In this paper, we consider the problem of information transfer across shapes and propose an extension to the widely used functional map representation. Our main observation is that in addition to the vector space structure of the functional spaces, which has been heavily exploited in the functional map framework, the functional algebra (i.e., the ability to take pointwise products of functions) can significantly extend the power of this framework. Equipped with this observation, we show how to improve one of the key applications of functional maps, namely transferring real-valued functions without conversion to point-to-point correspondences. We demonstrate through extensive experiments that by decomposing a given function into a linear combination consisting not only of basis functions but also of their pointwise products, both the representation power and the quality of the function transfer can be improved significantly. Our modification, while computationally simple, allows us to achieve higher transfer accuracy while keeping the size of the basis and the functional map fixed. We also analyze the computational complexity of optimally representing functions through linear combinations of products in a given basis and prove NP-completeness in some general cases. Finally, we argue that the use of function products can have a wide-reaching effect in extending the power of functional maps in a variety of applications, in particular by enabling the transfer of highfrequency functions without changing the representation size or complexity.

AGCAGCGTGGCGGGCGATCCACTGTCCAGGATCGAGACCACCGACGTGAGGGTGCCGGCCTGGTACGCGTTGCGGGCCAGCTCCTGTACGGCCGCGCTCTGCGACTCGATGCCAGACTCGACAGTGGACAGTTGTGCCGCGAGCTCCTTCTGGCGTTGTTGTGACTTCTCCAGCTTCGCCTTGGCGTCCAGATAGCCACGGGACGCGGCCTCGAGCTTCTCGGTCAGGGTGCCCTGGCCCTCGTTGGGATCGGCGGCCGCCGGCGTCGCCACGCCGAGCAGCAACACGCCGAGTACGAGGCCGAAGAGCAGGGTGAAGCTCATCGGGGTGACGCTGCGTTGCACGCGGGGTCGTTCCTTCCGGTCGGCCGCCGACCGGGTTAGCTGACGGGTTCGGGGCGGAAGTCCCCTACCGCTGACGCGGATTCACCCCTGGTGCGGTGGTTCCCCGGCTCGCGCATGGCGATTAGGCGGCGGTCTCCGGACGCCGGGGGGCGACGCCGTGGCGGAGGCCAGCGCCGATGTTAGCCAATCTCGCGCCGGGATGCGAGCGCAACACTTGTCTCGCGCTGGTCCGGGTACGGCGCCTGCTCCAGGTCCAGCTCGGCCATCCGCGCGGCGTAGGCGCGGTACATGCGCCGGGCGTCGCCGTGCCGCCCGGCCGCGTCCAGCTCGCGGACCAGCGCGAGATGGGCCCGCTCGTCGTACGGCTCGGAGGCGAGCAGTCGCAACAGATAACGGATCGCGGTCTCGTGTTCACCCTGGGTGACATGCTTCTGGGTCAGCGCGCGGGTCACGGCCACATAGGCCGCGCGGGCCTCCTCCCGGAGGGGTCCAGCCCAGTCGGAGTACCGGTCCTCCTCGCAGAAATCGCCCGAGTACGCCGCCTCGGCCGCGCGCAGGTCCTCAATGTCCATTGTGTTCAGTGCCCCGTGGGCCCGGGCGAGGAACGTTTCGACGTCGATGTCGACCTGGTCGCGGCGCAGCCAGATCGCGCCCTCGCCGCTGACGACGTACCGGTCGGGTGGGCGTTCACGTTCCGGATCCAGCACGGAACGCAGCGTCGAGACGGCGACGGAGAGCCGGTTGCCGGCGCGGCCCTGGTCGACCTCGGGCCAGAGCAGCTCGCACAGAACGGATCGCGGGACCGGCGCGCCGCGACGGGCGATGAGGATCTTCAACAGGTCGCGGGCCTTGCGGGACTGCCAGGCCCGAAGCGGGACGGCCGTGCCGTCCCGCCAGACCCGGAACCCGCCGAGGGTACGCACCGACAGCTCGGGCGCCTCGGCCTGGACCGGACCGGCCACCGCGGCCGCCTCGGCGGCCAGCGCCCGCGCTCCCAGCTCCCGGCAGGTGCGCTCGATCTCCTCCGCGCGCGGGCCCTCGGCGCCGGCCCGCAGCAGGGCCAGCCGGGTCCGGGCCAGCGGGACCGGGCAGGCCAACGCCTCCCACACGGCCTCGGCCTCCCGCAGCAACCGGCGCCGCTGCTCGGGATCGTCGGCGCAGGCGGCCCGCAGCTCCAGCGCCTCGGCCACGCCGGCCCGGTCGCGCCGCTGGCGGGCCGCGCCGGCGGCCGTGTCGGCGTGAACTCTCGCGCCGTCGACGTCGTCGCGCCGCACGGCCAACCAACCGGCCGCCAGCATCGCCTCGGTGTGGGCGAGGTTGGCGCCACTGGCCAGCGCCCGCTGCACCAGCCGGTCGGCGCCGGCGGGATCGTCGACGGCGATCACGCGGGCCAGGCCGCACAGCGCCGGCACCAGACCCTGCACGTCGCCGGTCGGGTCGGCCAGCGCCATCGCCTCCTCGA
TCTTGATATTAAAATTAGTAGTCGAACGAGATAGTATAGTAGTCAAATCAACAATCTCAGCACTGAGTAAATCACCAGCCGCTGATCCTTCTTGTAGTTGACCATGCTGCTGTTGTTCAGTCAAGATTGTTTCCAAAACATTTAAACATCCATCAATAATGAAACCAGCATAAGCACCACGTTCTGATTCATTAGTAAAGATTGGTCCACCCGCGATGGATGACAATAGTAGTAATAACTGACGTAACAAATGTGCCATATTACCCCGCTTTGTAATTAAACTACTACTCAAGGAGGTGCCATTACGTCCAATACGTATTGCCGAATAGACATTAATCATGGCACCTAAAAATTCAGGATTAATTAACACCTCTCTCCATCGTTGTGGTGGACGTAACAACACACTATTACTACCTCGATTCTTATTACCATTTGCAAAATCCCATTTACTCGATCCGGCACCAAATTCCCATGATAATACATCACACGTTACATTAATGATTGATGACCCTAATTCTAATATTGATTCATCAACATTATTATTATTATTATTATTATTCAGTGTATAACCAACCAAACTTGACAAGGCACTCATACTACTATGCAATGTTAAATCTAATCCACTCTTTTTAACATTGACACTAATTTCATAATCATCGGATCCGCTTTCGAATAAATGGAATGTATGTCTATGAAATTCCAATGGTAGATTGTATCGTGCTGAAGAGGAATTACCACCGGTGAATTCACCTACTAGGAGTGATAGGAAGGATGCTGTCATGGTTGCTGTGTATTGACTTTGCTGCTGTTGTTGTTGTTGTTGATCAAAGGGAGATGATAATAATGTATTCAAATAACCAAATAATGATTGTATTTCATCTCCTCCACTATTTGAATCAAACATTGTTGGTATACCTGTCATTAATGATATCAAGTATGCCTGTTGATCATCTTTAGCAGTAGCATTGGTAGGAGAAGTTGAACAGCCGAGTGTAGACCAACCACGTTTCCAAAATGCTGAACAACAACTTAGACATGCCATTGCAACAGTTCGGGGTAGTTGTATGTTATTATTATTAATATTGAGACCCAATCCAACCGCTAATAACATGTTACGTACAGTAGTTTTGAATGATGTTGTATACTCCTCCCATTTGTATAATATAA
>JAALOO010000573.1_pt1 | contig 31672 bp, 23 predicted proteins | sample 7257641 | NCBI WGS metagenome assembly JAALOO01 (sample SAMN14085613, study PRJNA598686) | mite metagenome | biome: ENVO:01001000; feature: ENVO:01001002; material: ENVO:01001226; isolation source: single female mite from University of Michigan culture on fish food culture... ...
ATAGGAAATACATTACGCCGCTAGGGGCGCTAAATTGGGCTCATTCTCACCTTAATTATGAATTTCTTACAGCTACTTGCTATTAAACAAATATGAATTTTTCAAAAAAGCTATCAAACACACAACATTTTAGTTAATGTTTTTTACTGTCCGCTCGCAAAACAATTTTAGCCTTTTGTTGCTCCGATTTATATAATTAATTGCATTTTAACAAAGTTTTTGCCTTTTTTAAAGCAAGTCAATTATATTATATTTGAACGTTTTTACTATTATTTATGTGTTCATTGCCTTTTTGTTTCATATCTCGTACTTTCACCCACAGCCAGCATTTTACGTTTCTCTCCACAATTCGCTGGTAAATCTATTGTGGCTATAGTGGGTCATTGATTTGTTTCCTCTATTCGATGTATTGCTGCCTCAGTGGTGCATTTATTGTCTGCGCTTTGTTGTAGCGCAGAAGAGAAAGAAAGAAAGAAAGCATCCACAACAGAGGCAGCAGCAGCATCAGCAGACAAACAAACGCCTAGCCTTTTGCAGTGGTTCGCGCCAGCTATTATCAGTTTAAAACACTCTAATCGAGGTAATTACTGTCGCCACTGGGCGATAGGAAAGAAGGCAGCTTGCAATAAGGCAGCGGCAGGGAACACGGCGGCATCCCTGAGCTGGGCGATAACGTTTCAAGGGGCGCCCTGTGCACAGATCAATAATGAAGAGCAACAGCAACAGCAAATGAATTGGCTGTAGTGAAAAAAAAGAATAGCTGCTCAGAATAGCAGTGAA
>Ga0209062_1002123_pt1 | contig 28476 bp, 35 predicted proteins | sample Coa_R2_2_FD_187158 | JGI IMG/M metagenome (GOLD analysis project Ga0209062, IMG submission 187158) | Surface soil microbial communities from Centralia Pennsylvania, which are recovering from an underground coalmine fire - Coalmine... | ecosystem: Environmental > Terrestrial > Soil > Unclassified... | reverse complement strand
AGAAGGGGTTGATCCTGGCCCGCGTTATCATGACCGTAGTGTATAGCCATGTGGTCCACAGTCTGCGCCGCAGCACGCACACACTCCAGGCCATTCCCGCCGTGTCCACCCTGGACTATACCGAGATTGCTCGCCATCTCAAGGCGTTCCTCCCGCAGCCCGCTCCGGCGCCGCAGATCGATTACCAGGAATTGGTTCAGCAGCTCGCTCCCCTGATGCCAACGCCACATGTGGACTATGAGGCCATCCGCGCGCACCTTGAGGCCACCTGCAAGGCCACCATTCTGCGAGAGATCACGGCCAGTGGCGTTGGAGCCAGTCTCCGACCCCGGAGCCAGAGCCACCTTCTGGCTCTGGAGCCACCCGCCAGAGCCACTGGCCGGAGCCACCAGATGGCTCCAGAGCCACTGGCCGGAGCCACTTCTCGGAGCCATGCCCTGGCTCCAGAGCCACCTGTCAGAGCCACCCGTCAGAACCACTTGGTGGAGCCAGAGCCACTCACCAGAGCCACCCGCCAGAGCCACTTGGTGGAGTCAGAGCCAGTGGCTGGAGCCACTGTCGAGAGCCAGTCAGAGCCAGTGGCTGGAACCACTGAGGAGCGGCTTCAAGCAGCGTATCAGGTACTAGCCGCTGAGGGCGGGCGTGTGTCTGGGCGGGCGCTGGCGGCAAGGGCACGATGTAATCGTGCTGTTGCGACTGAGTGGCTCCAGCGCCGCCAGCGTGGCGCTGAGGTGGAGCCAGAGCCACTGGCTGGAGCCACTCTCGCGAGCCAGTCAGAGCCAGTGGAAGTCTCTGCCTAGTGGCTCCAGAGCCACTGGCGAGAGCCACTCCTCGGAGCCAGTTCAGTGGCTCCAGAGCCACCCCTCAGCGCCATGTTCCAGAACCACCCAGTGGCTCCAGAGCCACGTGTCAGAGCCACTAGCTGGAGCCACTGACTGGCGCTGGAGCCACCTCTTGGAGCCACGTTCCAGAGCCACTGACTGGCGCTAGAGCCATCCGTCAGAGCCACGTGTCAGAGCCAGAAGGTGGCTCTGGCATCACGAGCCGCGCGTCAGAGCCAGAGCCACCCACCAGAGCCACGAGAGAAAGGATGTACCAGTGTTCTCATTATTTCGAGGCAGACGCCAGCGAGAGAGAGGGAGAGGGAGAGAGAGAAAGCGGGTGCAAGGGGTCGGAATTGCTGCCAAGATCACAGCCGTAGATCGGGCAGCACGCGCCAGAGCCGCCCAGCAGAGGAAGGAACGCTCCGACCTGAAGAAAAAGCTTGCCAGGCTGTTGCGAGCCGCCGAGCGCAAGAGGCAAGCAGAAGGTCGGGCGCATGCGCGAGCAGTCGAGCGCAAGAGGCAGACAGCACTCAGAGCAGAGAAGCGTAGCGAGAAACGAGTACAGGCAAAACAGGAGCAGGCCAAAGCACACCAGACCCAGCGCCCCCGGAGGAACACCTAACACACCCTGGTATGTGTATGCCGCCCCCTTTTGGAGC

|Horizon 2020 Framework Programme
|European Research Council
|Fonds Unique Interministériel
|Institute for Advanced Study, Technische Universität München
- Computational geometry
- Shape analysis
- Theory of computation